I am fascinated by royal women of years gone by, but not massively fussed by the modern royals. Sure, I like Meghan- everyone does- but Kate’s boring, which I guess you have to be if you’re being groomed to be a queen and the various granddaughters are just a bit… meh. Also, the royals aren’t going to allow a repeat of Diana and Fergie, who in turn had their paths smoothed (although also massively disapproved of) by Princess Margaret.
This book is not *quite* biography, rather more a series of snippets from diaries, the whole transcript of her Desert Island Discs interview (written in very posh dialect), interviews and slightly odd ‘what-if’ articles about Princess Margaret’s paths had she married Peter Townsend and/or the very unlikely Jeremy Thorpe. It’s a funny, often catty and informal look at a life which, in the words of the author, peaked when the subject was six.
Margaret was never meant to be so close to the throne and was a bit of a spare part once her sister became queen; modern, yet bound by a love of the deferential, wanting to be friends with famous people during the Swinging Sixties, but also wanting them to remember their place. She was bound by old-fashioned ideas about marriage and rebelled against the duties so carefully undertaken by her sibling. She was absolutely beautiful, but could be an utter monster. (I asked my grandma, who was born the year after Margaret if it was well-known generally she was a nightmare. Grandma answered in the affirmative.) I get the impression that Princess Margaret was bored and trapped in a gilded cage she was never quite sure she wanted to escape from; the idea was fun, but the reality was a bit different.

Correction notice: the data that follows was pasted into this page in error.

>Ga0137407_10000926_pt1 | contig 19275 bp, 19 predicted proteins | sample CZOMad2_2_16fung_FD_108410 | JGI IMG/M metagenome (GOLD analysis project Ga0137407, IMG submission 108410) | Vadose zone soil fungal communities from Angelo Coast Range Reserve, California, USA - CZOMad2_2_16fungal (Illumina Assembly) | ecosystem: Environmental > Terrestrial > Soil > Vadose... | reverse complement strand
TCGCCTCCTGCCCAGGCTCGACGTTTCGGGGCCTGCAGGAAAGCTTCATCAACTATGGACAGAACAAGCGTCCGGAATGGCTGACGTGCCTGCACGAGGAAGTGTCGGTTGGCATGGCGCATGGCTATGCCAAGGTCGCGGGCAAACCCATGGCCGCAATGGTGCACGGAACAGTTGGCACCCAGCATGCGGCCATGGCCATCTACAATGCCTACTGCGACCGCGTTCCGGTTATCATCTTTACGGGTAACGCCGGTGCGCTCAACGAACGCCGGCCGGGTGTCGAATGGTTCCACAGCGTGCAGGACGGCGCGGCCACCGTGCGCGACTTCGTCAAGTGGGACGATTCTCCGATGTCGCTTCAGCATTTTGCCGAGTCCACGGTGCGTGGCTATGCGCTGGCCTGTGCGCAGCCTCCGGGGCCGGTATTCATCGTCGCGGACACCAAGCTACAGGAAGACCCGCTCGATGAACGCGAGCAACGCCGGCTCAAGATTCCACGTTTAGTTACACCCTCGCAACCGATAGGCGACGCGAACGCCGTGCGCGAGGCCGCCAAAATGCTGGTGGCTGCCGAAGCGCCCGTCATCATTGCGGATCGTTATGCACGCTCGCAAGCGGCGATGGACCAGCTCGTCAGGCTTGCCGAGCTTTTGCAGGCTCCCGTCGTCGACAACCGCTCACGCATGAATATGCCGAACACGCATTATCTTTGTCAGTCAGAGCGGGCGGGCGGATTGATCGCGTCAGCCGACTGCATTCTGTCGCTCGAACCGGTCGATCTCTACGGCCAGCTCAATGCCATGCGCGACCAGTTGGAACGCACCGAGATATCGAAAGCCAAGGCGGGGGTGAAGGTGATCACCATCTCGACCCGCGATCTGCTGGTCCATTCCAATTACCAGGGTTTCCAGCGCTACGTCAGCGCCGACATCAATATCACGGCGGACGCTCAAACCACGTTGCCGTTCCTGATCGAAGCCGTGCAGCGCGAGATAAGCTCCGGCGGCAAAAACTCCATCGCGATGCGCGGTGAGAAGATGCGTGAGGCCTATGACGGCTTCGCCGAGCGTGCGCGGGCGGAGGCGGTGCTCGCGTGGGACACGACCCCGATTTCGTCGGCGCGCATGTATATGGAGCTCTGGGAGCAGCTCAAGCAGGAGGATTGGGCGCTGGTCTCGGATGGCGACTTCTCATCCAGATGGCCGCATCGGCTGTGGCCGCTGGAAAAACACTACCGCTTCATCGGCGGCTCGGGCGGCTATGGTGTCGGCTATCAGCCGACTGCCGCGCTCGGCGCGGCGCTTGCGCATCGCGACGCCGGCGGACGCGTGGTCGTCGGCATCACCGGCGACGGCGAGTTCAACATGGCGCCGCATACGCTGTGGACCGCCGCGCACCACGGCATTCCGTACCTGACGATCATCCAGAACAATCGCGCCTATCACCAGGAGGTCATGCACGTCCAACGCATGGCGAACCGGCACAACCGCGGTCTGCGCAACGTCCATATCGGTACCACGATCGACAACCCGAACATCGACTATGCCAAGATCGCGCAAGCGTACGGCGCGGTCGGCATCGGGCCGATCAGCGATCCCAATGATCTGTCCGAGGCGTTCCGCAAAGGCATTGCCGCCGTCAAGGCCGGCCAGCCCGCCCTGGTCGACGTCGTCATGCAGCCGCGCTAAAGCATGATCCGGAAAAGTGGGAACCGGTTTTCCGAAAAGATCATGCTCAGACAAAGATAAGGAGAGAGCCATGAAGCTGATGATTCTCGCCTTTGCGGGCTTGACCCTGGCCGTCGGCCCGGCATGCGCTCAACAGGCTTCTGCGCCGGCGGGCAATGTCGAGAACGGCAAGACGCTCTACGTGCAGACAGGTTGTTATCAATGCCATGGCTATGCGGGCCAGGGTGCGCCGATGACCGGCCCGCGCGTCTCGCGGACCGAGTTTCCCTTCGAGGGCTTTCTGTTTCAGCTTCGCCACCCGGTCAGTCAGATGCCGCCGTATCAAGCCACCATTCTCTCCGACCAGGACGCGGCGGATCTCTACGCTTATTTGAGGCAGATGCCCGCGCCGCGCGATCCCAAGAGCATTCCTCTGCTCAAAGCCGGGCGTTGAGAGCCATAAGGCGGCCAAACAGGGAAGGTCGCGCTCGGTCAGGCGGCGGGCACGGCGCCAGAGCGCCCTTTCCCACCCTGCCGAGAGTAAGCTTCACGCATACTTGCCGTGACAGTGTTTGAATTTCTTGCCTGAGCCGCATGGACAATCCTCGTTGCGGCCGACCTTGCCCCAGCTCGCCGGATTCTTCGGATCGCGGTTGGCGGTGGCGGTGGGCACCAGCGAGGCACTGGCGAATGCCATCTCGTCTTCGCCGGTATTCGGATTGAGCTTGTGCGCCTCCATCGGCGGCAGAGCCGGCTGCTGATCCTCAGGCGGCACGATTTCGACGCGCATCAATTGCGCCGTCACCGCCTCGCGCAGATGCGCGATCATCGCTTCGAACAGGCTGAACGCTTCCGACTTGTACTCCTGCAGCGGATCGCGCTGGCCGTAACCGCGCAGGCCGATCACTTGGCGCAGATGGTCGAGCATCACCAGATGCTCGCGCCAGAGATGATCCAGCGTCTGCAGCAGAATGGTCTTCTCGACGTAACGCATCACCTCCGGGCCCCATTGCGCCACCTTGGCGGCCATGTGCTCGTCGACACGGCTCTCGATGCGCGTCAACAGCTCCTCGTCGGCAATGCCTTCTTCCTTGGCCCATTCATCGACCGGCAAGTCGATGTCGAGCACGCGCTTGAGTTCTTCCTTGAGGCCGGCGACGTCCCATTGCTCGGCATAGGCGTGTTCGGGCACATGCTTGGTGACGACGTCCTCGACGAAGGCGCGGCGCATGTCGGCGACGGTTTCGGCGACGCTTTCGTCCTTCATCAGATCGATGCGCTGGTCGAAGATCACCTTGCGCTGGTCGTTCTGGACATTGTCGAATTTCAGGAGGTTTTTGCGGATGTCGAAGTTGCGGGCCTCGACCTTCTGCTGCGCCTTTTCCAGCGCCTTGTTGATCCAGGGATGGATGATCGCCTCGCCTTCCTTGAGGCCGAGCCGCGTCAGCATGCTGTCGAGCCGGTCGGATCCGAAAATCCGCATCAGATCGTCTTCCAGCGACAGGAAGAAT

This was a woman who snubbed Elizabeth Taylor but left a party when George Harrison told her he was hungry but no-one could eat whilst she was present. She escaped to the island of Mustique, where the formal informality suited her (there’s a very good two-part documentary on iPlayer at the moment about Princess Margaret that I recommend watching if you’re interested. Craig Brown features quite heavily and it was good to ‘see’ some of the things I’d read about, as well as see some sociological analysis of how she was portrayed in the media.)
I think I came away from reading this book thinking that the princess was a beautiful, monstrous woman- but one who had been dealt a rubbish hand when it came to men and society’s expectations of how she should behave. It is a very funny book about a very interesting woman.